Her strategy,the critical examination of existingimages, is indeed an guage of existing order.She knows that in a bourgeois/patriarchal culture, women are "obliged to steal language." (In "Myth Today," Roland Barthes argues: "in a bourgeois culture,thereis neitherprolemoralnor proletarian tarian culture ity, there is no proletarian art; all thatis notbourgeois ideologically, is obliged to borrowfromthe bour geoisie."26) Kruger's effortsto dis place certain representations, t( displace the subjectwithinthe structure of patriarchal order, and to change the existingviewingprocess and positionby invitingthe female intothe male audience,are spectator to enter the all parts of her effort cultural and economical discourses excludedwomen, that have hitherto and, ultimately, to challenge the
language of patriarchy. the art of representation, more preeffective way to challenge the lan-


our as subject exploring persistence

structthe female subject while still of patricaught withinthe structure archal language. worksdeal Many oftheimage/text with the outputsof capitaldirectly ism.A feware issue-specific (e.g.,over a photoofa mushroom cloud,thetext reads: " Your maniacs become science"); some are concernedwith the workingsof bourgeois ideology (e.g., "Your fictionsbecomehistory" over a fragmented image of a head ofa Greekstatue).In works like"Your devotion has the look of a lunatic and sport" (over a photo of tortured chained hands) and "Your moments ofjoy have theprecisionof military strategy"(with an image of a muscular hand holding an Olympic torch), she attacks, among other systems, patriotism, nationalism, militarism, imperialism, and fascism. In "You construct intricaterituals whichallow you to touchthe skin of othermen" (witha photoof a bunch ofmenin formalsuits),Krugerrefers to the patriarchal constructionof

Like Yates, Kruger struggles to con-

11. 12. 13. 14.

Barbara Kruger'sartis, mostofall,

cisely,theartofpoliticaltransformation of the dominantsystemof representation.In the process of that she constructsher transformation, own language, the oppositional, alternative language that speaks for "us," the oppressed,exploited,and objectified "subjects." *
1. The firststatement is fromBarbara "Workand Money,"AppearKruger, ances(Summer 1982), 30,andthesecond

15. 16.

17. 18.

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Woman'sArt Journal 43
oriented: the"I/we"is a woman'svoice and the"you"is directed toward a man who is on the side of powerwithina patriarchal culture. One exception in the catalogueis whichis published "You are not yourself'(over a fragmented image of a woman's face, in a shattered in which reflected mirror) the"you"is directed toward a woman. 18. by Roberts," "KrugerInterviewed is an artcritic andSenior DouglasCrimp ofOctober. Editor Hal Foster, "Subversive Signs,"Artin America 90. (November 1982), in East VillageEye,33. Kruger, Simone de Beauvior,The Second Sex xviii. (NewYork:Vintage, 1974), Ibid. JacquesLacan, TheFourFundamental ofPsychoanalysis (NewYork: Concepts 118. Norton, 1981), From "Yourassignment and is todivide in which thesmall,menacing conquer," face of a man peers out of and is surrounded by seven shadowypillars thatrigidly fillup thepicture space. Roland Barthes, "Myth Today," in Straus (New York:Farrar, Mythologies & Giroux, 139. 1972),

19. 20. 21. 22. 23. 24. 25.

a i '

31 i


MASAKO KAMIMURAhas a master's from the Department of Cinema degree She is Studies,New York University. in Tokyo. andworking currently living "Lee Krasner: A Retrospective." Museum of Modem Art,New York, December 19, 1984-February 12, 1985.Essay by Barbara Rose. Reviewedby RobertHobbs We are all indebted to Barbara Rose for making available her extensive knowledge of Lee Krasner in the essay she wrote for the first full of Krasner's museum retrospective art.Rose's knowledge comesfrom her withKrasner,which close friendship developed in the last years of Krasner's life.This friendship might seem strange, consideringthe very different positionstakenby Rose and Krasner in the New York art world of the 1950s: Rose was an aspiring of the Cedar criticand a frequenter Bar where many of the Abstract Expressionists gathered, while Krasner was disenchantedwith the art world's politicsand optedto live on its periphery. But the almost 30in age between the year difference two women and theirvaryingorientationsto theheroicyearsofAbstract Expressionismmade them compatible twodecades later.They compared storiesand providedeach otherwith missing pieces of the puzzle that constitutedthe intimate New York artworldofthe 1950s.Whileworking on theWhitney MuseumofAmerican Art exhibition, "Abstract Expres-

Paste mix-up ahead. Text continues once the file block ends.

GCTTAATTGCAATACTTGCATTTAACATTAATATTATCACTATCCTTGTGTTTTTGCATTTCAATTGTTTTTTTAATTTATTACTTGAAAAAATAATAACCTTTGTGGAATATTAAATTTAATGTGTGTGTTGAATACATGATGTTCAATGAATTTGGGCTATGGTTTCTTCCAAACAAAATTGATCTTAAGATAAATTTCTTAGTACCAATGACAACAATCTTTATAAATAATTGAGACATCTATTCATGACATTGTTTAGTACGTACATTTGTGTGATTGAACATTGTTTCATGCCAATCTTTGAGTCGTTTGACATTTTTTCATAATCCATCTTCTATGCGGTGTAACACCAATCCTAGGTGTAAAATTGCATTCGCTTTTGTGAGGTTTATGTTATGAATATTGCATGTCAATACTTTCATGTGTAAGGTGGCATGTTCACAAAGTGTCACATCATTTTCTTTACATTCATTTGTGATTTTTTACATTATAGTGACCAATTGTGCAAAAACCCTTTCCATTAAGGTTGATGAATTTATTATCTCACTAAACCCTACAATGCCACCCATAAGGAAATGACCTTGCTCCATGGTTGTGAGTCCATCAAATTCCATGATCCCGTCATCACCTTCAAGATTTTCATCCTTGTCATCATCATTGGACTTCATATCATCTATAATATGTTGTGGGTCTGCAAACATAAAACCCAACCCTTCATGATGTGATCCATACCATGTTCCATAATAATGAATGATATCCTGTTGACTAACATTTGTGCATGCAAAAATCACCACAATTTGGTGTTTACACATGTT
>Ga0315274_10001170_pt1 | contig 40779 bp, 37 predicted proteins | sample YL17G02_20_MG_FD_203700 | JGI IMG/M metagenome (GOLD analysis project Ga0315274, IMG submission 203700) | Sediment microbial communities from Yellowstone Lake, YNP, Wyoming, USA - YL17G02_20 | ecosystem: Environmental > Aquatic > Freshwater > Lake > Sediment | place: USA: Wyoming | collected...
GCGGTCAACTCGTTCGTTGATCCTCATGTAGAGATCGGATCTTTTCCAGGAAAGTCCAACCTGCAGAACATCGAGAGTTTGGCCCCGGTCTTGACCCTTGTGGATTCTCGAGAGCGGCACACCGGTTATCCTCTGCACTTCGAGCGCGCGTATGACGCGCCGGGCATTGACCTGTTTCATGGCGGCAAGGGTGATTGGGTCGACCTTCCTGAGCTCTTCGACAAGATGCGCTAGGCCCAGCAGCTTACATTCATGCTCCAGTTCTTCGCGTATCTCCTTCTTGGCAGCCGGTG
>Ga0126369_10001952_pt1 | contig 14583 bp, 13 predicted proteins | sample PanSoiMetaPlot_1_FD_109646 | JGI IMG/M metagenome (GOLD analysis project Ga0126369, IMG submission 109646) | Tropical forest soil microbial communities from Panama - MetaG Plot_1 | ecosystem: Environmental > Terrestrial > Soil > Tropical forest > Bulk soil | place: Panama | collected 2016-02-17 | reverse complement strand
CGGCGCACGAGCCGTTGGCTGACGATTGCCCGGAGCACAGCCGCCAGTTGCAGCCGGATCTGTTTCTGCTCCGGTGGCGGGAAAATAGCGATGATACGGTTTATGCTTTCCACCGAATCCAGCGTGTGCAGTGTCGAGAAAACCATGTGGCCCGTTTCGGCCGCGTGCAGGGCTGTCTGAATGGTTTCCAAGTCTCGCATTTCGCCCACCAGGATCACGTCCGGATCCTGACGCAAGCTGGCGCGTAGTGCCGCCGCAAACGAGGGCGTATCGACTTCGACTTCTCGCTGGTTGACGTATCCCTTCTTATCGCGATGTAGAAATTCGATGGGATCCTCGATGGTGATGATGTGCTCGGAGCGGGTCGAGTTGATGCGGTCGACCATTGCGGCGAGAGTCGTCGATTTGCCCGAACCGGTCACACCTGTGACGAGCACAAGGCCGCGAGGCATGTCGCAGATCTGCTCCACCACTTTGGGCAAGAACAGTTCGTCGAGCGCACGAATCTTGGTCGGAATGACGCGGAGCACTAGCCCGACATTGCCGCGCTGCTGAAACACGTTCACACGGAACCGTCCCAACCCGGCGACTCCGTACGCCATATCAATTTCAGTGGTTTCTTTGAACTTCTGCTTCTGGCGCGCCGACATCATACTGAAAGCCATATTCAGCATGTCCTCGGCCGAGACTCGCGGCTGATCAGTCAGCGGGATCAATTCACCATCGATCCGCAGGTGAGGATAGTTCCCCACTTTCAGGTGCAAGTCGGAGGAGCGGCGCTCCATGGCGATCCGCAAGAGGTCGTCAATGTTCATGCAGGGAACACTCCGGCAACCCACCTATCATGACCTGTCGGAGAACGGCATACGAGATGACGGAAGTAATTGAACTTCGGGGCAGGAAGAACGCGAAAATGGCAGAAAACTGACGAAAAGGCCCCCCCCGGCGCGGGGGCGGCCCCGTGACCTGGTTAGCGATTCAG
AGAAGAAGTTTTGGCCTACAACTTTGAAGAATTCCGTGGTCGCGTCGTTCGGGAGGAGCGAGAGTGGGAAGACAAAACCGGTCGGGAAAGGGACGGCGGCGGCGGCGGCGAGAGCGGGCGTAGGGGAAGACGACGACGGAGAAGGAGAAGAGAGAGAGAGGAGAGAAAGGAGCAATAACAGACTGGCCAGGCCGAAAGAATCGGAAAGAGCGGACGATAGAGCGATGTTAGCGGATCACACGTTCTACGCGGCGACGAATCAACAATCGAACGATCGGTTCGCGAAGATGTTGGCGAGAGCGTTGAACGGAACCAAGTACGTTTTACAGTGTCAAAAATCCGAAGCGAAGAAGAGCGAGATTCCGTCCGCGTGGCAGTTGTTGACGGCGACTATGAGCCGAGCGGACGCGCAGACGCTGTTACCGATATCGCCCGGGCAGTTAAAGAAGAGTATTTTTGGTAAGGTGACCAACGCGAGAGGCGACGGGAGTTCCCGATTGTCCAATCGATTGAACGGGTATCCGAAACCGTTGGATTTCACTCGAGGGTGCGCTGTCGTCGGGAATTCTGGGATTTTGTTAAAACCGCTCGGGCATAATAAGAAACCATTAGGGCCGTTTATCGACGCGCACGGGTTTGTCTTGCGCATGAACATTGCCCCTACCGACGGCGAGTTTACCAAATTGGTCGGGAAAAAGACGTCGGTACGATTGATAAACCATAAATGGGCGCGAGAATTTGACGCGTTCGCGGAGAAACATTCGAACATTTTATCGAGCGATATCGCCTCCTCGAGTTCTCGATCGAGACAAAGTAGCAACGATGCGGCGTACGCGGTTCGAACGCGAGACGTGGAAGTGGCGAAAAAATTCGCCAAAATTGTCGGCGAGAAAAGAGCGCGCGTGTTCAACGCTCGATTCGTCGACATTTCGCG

Museum Blue and Black (1951-53),oil on canvas, 58" x 821%". Fig.1. Lee Krasner, ofFineArts, Houston. sionism:The Formative Years," I had an occasion to see the two women interact:theyhad evolved a special banterand a privatelanguage which indicated the depth of their relationship. I anticKnowingofthisfriendship, ipated that Rose's catalogue might providenew insightsinto Krasner's art and life. Unfortunately, the friendship seems to have limited Rose's inquiryand caused her to be much too circumspect about Krasner's art and its relationshipto Jackson Pollock and the other As the only AbstractExpressionists. female who can be considered a memberof this group,Krasner occupied a special position which, if properlyunderstood,can provide a the difficulway of comprehending maleties and limitsofthisprimarily oriented art. Although Rose has compiled an enormous amount of biographicalmaterialthat will be of value to future scholars, and although she obviously has great forhersubject, feelingand sympathy the human element is lost in her Formalto writean orthodox, efforts ist art historical account. Rose's reliance on Formalismcauses her to describeKrasner's workin a technical, pseudo-scientific language which is outofsyncwiththeprofessed aims based art. of this psychoanalytically Indeed,Rose has notgonebeyondthe Formalism of criticClement Greenhusband, artist berg and her former Frank Stella; she uses such 1950sand "fram1960s termsas "verticality," ing edge," and "physicality" to describe Lee Krasner's paintings. These words,which are appropriate to Stella's work, have a curiouseffect whenappliedto Krasner's.Theytend to distancethereaderfrom theworks of art,whichlose theirintimacyand spontaneity. Rose's language commodifies the art. For example, when writingof Krasner's Blue and Black (1951-53; Fig. 1), Rose notes: The repetition ofthefiligree motif at theleft, in an enlarged version of itselfat the right, sets up an ofspatial tension. The original type is that thesmallfiligree suggestion whenin imageis in thedistance, factit is as firmly anchored to the reflecpicture planeas itsenlarged tion. Blue and Black is a fully evolvedcolor-field paintingthat Mondrian successfully synthesizes and Matisse and adds the new elementsof spatial tensionand dramatic (72). impact Rose's analysis is true as far as it goes, but it fails because it describes a painting as if it were a laboratory specimen.Such language maybe fine for scientificdata, but is limiting when it attemptsto describea work of art which is firstand foremost a metaphorical statement. Certainly Matisse and Mondrianare important for this painting, and Matisse's window,which plays on the idea of a painted opening that in turn